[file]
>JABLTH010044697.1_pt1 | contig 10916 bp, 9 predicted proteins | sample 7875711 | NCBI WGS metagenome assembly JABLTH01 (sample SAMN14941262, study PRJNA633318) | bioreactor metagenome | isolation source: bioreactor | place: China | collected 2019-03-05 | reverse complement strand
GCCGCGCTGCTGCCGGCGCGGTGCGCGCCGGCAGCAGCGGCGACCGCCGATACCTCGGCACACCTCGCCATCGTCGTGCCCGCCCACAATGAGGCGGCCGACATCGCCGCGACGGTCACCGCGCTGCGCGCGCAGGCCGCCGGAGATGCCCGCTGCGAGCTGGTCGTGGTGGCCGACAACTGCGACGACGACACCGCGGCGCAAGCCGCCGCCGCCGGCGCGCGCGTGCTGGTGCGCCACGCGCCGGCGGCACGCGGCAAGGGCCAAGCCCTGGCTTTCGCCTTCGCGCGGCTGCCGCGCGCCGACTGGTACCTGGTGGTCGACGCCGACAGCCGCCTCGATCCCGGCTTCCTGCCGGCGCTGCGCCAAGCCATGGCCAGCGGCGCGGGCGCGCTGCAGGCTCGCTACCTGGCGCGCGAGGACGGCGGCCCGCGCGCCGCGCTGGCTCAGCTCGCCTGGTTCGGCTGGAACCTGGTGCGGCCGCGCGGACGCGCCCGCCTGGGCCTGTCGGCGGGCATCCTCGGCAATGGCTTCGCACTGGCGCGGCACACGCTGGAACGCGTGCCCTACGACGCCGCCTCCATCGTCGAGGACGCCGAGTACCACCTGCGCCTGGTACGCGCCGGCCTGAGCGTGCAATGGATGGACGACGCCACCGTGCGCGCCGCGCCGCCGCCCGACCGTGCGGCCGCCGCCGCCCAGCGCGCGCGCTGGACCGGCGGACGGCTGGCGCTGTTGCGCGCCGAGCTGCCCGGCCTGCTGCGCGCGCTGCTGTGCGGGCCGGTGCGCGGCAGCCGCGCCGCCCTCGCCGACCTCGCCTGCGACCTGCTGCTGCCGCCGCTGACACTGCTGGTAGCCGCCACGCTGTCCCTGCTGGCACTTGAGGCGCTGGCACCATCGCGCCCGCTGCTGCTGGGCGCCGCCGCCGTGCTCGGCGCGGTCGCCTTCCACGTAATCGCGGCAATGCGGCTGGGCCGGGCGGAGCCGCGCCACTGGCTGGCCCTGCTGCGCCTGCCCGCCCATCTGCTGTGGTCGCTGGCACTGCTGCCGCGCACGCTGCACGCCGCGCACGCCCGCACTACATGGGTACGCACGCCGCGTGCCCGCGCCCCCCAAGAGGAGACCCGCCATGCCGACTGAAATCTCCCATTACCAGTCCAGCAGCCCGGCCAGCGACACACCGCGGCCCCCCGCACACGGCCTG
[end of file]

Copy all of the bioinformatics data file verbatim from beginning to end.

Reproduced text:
>JABLTH010044697.1_pt1 | contig 10916 bp, 9 predicted proteins | sample 7875711 | NCBI WGS metagenome assembly JABLTH01 (sample SAMN14941262, study PRJNA633318) | bioreactor metagenome | isolation source: bioreactor | place: China | collected 2019-03-05 | reverse complement strand
GCCGCGCTGCTGCCGGCGCGGTGCGCGCCGGCAGCAGCGGCGACCGCCGATACCTCGGCACACCTCGCCATCGTCGTGCCCGCCCACAATGAGGCGGCCGACATCGCCGCGACGGTCACCGCGCTGCGCGCGCAGGCCGCCGGAGATGCCCGCTGCGAGCTGGTCGTGGTGGCCGACAACTGCGACGACGACACCGCGGCGCAAGCCGCCGCCGCCGGCGCGCGCGTGCTGGTGCGCCACGCGCCGGCGGCACGCGGCAAGGGCCAAGCCCTGGCTTTCGCCTTCGCGCGGCTGCCGCGCGCCGACTGGTACCTGGTGGTCGACGCCGACAGCCGCCTCGATCCCGGCTTCCTGCCGGCGCTGCGCCAAGCCATGGCCAGCGGCGCGGGCGCGCTGCAGGCTCGCTACCTGGCGCGCGAGGACGGCGGCCCGCGCGCCGCGCTGGCTCAGCTCGCCTGGTTCGGCTGGAACCTGGTGCGGCCGCGCGGACGCGCCCGCCTGGGCCTGTCGGCGGGCATCCTCGGCAATGGCTTCGCACTGGCGCGGCACACGCTGGAACGCGTGCCCTACGACGCCGCCTCCATCGTCGAGGACGCCGAGTACCACCTGCGCCTGGTACGCGCCGGCCTGAGCGTGCAATGGATGGACGACGCCACCGTGCGCGCCGCGCCGCCGCCCGACCGTGCGGCCGCCGCCGCCCAGCGCGCGCGCTGGACCGGCGGACGGCTGGCGCTGTTGCGCGCCGAGCTGCCCGGCCTGCTGCGCGCGCTGCTGTGCGGGCCGGTGCGCGGCAGCCGCGCCGCCCTCGCCGACCTCGCCTGCGACCTGCTGCTGCCGCCGCTGACACTGCTGGTAGCCGCCACGCTGTCCCTGCTGGCACTTGAGGCGCTGGCACCATCGCGCCCGCTGCTGCTGGGCGCCGCCGCCGTGCTCGGCGCGGTCGCCTTCCACGTAATCGCGGCAATGCGGCTGGGCCGGGCGGAGCCGCGCCACTGGCTGGCCCTGCTGCGCCTGCCCGCCCATCTGCTGTGGTCGCTGGCACTGCTGCCGCGCACGCTGCACGCCGCGCACGCCCGCACTACATGGGTACGCACGCCGCGTGCCCGCGCCCCCCAAGAGGAGACCCGCCATGCCGACTGAAATCTCCCATTACCAGTCCAGCAGCCCGGCCAGCGACACACCGCGGCCCCCCGCACACGGCCTG